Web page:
A vibration controller feature used within a closed-loop test system to produce a sine excitation signal for measuring structural response at resonant frequencies.Request a quote
Sine control creates excitation with analog-quality drive signal and user-programmable sweep parameters. This test profile is particularly useful for studying the structural dynamics of the device under test, as it enables accurate measurement of dynamic response at resonances. Since sine control concentrates all the vibration energy at a single frequency, it is also suitable for fatigue testing.
- Swept-sine and stepped-sine testing to meet MIL-STD, DIN, ISO, IEC and other standards
- Structural dynamics characterization
- Durability and fatigue testing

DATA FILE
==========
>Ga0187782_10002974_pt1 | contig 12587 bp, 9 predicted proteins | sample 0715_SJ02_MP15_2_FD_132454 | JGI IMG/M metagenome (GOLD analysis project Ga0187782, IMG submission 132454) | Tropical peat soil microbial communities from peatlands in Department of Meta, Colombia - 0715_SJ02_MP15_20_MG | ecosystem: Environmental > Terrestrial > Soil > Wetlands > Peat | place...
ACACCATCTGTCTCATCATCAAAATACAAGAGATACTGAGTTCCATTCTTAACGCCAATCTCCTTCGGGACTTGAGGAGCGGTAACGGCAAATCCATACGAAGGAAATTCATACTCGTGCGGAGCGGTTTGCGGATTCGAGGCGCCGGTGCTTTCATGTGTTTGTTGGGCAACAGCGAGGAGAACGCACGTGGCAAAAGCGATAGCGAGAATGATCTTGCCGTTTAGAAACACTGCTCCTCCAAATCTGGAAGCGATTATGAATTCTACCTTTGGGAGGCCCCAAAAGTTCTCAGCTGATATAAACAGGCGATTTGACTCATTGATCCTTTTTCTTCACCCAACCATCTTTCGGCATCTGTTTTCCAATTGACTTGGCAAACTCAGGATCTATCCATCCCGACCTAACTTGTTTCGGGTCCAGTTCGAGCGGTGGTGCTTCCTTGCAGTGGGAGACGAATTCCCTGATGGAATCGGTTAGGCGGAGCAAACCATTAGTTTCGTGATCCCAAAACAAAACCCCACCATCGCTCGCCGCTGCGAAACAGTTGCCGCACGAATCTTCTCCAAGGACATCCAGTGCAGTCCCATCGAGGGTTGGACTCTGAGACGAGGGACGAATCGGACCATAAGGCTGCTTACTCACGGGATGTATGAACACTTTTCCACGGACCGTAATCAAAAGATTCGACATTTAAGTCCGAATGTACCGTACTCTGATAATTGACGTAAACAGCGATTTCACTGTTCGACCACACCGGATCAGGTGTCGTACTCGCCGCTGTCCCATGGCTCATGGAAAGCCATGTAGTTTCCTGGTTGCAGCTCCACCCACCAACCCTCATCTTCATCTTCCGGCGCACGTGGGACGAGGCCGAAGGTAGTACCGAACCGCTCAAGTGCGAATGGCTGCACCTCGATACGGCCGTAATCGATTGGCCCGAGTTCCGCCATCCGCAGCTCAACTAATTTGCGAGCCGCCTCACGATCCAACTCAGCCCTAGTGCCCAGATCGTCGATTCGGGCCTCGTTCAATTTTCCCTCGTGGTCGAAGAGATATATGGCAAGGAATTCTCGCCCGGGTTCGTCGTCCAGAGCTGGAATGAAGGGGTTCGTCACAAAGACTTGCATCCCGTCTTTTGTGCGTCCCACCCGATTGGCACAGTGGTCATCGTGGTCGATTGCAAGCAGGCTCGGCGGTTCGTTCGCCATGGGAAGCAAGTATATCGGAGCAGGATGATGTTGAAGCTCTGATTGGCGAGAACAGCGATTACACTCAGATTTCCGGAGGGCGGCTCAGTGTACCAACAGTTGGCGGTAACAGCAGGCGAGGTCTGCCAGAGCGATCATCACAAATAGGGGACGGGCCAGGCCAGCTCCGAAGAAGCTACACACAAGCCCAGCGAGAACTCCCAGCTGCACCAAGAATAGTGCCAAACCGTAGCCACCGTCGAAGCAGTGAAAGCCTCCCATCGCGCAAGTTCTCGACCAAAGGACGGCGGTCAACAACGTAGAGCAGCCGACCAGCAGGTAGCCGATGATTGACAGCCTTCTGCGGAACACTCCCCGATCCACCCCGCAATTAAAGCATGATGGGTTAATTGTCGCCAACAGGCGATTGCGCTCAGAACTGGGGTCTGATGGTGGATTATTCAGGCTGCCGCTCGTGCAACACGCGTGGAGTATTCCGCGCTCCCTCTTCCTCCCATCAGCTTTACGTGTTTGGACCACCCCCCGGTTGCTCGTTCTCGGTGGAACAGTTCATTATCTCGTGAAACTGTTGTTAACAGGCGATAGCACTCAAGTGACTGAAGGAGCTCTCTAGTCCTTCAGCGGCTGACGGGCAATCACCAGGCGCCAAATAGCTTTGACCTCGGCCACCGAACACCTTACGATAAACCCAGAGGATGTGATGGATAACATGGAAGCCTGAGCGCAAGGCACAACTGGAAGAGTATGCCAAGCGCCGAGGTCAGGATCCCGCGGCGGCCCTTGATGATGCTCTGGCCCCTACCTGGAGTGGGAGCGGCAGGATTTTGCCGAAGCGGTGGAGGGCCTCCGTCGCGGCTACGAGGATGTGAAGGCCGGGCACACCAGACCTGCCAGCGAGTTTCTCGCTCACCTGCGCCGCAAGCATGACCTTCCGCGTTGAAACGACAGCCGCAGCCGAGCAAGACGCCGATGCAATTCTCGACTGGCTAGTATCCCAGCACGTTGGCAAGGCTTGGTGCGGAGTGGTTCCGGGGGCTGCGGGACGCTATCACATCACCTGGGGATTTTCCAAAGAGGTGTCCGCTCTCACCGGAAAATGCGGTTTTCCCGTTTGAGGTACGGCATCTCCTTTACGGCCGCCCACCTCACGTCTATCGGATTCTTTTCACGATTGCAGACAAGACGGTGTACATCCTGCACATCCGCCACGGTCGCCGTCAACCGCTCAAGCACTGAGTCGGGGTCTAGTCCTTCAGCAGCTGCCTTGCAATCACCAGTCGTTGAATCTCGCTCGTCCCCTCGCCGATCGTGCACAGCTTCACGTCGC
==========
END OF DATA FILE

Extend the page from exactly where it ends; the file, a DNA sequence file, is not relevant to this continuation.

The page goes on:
A sine test entails using the host PC to enter configuration parameters into a simple breakpoint table consisting of acceleration, velocity, displacement amplitudes and their associated frequencies, as well as slope segments.When slopes are used, crossover frequencies or AVD amplitudes should automatically be calculated.
The profile is usually displayed on a plot as the breakpoint table is created. The maximum peak values for acceleration and velocity, as well as the maximum peak-to-peak displacement for the test should also be displayed.
The sine test includes a pre-test that identifies the system transfer function. Fast loop times around 10 ms are important for accurate control, even with high Q resonances.
Digital tracking filters with frequency-proportional or fixed-bandwidth filters are usually included. A frequency range will be specified, say 0.1 Hz to 12,000 Hz. Real-time magnitude- and phase-FRF measurements may be performed on a defined number of points, typically up to 2048.
To prevent malfunctions or damage to the device under test and to the test system, the user is automatically warned if the dynamic demands of the test exceed the shaker’s operating limits.